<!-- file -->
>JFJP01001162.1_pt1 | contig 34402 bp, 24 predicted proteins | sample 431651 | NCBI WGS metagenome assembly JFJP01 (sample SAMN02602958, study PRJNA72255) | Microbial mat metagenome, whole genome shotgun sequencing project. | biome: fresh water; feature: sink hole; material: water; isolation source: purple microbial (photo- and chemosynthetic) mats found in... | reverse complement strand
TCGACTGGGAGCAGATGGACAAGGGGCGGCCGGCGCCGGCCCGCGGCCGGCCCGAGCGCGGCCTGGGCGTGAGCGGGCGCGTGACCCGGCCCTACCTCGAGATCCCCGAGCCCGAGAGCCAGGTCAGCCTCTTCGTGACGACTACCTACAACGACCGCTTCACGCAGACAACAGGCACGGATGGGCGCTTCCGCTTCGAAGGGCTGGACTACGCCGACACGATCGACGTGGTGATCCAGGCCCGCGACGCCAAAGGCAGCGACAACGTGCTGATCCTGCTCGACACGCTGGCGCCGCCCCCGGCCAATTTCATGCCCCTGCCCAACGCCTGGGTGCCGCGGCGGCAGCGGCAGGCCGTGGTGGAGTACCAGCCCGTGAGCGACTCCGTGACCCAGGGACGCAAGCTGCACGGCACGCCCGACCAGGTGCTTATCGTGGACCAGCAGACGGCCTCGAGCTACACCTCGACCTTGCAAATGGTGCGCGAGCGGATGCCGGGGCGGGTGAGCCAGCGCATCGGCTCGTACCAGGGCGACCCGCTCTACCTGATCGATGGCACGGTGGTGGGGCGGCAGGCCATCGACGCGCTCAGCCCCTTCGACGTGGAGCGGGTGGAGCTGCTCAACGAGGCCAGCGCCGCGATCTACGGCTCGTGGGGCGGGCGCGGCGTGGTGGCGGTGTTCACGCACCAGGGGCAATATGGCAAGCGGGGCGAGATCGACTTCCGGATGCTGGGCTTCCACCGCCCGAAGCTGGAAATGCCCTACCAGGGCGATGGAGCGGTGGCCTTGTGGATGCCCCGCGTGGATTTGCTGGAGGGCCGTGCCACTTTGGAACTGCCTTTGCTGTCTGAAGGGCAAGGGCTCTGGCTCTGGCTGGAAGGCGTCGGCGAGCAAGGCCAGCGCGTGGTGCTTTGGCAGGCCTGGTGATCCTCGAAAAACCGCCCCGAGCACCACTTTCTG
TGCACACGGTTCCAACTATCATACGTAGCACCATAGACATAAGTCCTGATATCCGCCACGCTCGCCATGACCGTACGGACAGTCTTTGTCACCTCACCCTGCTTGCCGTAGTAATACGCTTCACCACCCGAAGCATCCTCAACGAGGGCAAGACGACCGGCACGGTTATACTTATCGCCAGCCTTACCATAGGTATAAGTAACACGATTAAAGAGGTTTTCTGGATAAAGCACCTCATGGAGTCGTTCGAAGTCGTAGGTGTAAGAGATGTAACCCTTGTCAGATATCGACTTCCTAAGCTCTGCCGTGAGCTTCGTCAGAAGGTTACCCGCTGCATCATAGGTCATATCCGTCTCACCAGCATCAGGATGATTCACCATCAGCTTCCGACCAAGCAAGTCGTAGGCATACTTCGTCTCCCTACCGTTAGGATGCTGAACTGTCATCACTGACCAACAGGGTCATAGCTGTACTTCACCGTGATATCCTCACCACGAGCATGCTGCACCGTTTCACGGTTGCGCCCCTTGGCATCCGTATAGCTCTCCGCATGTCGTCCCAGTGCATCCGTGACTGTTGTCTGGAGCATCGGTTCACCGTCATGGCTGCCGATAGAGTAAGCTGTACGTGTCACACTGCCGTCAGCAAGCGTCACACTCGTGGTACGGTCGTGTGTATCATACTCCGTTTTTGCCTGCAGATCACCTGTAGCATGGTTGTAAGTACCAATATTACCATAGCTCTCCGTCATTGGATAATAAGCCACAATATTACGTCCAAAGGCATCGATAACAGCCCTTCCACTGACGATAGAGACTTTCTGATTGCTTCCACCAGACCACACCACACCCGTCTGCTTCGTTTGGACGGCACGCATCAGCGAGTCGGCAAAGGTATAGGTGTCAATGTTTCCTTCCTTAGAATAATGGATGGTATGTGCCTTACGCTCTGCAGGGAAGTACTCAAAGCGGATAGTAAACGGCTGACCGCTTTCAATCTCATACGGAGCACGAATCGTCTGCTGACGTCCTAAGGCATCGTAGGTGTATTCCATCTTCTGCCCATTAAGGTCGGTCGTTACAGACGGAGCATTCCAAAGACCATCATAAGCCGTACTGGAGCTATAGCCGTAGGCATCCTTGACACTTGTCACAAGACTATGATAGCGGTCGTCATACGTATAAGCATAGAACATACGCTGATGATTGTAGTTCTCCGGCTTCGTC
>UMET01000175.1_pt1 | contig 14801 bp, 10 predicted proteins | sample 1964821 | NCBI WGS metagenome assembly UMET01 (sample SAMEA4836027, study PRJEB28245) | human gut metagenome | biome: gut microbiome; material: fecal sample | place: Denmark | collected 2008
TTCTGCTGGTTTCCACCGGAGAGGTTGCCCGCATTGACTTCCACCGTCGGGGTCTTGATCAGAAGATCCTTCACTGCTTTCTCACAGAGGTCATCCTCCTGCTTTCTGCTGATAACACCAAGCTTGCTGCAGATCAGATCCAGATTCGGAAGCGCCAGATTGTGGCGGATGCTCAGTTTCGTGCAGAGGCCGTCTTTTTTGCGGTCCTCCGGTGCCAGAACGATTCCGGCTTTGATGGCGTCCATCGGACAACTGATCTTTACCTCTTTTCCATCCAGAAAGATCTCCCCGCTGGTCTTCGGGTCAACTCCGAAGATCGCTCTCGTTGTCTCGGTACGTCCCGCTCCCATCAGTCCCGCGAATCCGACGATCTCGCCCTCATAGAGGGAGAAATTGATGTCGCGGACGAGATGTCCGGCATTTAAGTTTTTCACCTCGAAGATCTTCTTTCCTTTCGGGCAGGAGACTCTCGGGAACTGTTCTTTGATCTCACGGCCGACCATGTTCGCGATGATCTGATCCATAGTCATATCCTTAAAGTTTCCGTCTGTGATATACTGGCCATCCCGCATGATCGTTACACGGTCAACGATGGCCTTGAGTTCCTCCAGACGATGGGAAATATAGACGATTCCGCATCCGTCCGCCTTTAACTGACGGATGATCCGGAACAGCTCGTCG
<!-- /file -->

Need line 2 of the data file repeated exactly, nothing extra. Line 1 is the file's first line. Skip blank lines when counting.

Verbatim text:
TCGACTGGGAGCAGATGGACAAGGGGCGGCCGGCGCCGGCCCGCGGCCGGCCCGAGCGCGGCCTGGGCGTGAGCGGGCGCGTGACCCGGCCCTACCTCGAGATCCCCGAGCCCGAGAGCCAGGTCAGCCTCTTCGTGACGACTACCTACAACGACCGCTTCACGCAGACAACAGGCACGGATGGGCGCTTCCGCTTCGAAGGGCTGGACTACGCCGACACGATCGACGTGGTGATCCAGGCCCGCGACGCCAAAGGCAGCGACAACGTGCTGATCCTGCTCGACACGCTGGCGCCGCCCCCGGCCAATTTCATGCCCCTGCCCAACGCCTGGGTGCCGCGGCGGCAGCGGCAGGCCGTGGTGGAGTACCAGCCCGTGAGCGACTCCGTGACCCAGGGACGCAAGCTGCACGGCACGCCCGACCAGGTGCTTATCGTGGACCAGCAGACGGCCTCGAGCTACACCTCGACCTTGCAAATGGTGCGCGAGCGGATGCCGGGGCGGGTGAGCCAGCGCATCGGCTCGTACCAGGGCGACCCGCTCTACCTGATCGATGGCACGGTGGTGGGGCGGCAGGCCATCGACGCGCTCAGCCCCTTCGACGTGGAGCGGGTGGAGCTGCTCAACGAGGCCAGCGCCGCGATCTACGGCTCGTGGGGCGGGCGCGGCGTGGTGGCGGTGTTCACGCACCAGGGGCAATATGGCAAGCGGGGCGAGATCGACTTCCGGATGCTGGGCTTCCACCGCCCGAAGCTGGAAATGCCCTACCAGGGCGATGGAGCGGTGGCCTTGTGGATGCCCCGCGTGGATTTGCTGGAGGGCCGTGCCACTTTGGAACTGCCTTTGCTGTCTGAAGGGCAAGGGCTCTGGCTCTGGCTGGAAGGCGTCGGCGAGCAAGGCCAGCGCGTGGTGCTTTGGCAGGCCTGGTGATCCTCGAAAAACCGCCCCGAGCACCACTTTCTG